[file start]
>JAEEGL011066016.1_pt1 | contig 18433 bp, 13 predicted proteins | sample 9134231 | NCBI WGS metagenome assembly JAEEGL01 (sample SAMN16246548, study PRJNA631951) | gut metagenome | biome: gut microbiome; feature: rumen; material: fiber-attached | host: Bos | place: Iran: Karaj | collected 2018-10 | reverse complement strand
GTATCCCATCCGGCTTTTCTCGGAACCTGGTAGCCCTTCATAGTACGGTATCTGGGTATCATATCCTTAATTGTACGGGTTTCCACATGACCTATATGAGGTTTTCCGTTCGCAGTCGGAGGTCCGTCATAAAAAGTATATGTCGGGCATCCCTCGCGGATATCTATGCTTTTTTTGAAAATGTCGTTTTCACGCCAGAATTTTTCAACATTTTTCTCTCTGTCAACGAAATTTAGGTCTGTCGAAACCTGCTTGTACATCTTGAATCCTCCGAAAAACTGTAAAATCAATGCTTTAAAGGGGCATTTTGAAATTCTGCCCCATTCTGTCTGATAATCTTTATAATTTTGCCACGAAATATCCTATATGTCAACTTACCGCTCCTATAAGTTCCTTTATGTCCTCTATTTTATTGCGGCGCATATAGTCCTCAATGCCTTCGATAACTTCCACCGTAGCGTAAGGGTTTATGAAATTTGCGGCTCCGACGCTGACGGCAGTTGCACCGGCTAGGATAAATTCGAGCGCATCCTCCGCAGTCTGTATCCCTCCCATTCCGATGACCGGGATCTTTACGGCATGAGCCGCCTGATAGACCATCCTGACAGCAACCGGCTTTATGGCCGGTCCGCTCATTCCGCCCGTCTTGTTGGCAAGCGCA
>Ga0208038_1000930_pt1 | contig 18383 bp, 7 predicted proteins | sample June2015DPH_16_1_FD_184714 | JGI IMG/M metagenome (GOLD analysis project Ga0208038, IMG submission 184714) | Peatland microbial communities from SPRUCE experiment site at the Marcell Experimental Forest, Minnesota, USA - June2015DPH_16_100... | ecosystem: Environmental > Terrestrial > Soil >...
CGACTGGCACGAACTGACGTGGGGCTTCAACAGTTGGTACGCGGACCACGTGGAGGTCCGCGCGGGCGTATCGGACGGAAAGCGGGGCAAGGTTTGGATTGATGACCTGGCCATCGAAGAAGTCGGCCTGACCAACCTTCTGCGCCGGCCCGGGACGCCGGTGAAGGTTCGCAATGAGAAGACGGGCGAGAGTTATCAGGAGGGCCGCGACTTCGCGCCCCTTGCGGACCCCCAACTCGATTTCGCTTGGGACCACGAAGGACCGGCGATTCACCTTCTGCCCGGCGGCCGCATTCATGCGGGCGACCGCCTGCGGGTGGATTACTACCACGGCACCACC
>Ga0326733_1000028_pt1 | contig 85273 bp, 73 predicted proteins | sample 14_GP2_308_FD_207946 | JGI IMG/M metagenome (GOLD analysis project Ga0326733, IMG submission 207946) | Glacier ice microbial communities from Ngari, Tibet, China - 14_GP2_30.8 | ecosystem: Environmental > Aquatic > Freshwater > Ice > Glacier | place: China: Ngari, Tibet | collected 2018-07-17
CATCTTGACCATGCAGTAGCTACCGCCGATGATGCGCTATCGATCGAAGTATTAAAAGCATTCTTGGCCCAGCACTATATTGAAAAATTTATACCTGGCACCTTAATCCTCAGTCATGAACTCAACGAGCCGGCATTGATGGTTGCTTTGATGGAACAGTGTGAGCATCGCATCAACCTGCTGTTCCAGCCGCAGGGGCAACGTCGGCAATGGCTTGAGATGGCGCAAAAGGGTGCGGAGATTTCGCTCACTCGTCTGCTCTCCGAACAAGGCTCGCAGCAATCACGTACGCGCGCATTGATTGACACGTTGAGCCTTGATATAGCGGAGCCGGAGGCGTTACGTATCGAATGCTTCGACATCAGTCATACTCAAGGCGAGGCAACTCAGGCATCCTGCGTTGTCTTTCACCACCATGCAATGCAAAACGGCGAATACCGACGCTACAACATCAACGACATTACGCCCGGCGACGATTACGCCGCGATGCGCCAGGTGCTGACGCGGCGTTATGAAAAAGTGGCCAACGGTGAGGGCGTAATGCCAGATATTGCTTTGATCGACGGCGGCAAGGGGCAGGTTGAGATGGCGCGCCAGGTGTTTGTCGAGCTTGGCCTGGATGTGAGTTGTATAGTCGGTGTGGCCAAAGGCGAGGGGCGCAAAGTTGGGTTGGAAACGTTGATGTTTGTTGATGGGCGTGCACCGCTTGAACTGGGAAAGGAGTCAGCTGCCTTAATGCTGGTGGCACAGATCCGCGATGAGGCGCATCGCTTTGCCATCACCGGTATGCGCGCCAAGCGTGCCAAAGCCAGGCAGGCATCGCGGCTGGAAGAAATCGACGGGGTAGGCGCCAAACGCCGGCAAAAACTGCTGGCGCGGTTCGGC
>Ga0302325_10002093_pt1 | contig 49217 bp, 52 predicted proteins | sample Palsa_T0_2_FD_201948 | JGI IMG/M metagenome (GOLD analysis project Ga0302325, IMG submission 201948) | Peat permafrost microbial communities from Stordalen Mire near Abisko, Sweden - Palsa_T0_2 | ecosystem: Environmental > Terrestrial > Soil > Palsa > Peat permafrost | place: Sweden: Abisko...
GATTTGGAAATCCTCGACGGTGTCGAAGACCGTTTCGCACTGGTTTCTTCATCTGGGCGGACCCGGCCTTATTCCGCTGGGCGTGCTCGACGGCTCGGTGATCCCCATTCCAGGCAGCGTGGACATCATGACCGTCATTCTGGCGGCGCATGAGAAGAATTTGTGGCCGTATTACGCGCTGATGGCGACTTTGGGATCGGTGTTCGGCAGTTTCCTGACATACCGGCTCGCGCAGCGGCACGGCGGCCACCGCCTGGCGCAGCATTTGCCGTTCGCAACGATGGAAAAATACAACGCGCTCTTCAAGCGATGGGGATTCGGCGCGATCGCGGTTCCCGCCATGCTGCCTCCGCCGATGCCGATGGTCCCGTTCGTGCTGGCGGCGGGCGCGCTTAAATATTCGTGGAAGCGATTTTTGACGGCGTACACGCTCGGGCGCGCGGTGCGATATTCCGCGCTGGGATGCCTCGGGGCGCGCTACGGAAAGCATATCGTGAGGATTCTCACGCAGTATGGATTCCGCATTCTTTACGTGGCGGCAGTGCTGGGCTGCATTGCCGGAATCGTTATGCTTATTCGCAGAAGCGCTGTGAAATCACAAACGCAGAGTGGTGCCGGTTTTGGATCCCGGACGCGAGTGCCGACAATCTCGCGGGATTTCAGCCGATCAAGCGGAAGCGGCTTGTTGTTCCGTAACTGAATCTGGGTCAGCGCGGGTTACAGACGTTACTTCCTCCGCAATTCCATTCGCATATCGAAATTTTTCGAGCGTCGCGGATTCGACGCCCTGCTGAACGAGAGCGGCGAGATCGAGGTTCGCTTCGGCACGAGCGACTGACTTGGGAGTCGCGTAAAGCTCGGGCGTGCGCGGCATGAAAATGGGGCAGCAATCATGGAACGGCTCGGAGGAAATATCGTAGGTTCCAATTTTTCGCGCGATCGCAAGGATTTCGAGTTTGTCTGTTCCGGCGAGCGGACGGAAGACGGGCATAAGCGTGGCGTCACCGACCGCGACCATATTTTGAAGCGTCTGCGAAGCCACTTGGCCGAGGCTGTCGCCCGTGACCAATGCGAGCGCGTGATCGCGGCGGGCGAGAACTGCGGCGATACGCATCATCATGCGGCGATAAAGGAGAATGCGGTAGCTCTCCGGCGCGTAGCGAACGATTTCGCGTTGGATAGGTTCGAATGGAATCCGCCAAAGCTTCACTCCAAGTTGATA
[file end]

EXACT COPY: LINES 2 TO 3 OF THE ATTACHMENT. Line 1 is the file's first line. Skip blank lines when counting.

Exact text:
GTATCCCATCCGGCTTTTCTCGGAACCTGGTAGCCCTTCATAGTACGGTATCTGGGTATCATATCCTTAATTGTACGGGTTTCCACATGACCTATATGAGGTTTTCCGTTCGCAGTCGGAGGTCCGTCATAAAAAGTATATGTCGGGCATCCCTCGCGGATATCTATGCTTTTTTTGAAAATGTCGTTTTCACGCCAGAATTTTTCAACATTTTTCTCTCTGTCAACGAAATTTAGGTCTGTCGAAACCTGCTTGTACATCTTGAATCCTCCGAAAAACTGTAAAATCAATGCTTTAAAGGGGCATTTTGAAATTCTGCCCCATTCTGTCTGATAATCTTTATAATTTTGCCACGAAATATCCTATATGTCAACTTACCGCTCCTATAAGTTCCTTTATGTCCTCTATTTTATTGCGGCGCATATAGTCCTCAATGCCTTCGATAACTTCCACCGTAGCGTAAGGGTTTATGAAATTTGCGGCTCCGACGCTGACGGCAGTTGCACCGGCTAGGATAAATTCGAGCGCATCCTCCGCAGTCTGTATCCCTCCCATTCCGATGACCGGGATCTTTACGGCATGAGCCGCCTGATAGACCATCCTGACAGCAACCGGCTTTATGGCCGGTCCGCTCATTCCGCCCGTCTTGTTGGCAAGCGCA
>Ga0208038_1000930_pt1 | contig 18383 bp, 7 predicted proteins | sample June2015DPH_16_1_FD_184714 | JGI IMG/M metagenome (GOLD analysis project Ga0208038, IMG submission 184714) | Peatland microbial communities from SPRUCE experiment site at the Marcell Experimental Forest, Minnesota, USA - June2015DPH_16_100... | ecosystem: Environmental > Terrestrial > Soil >...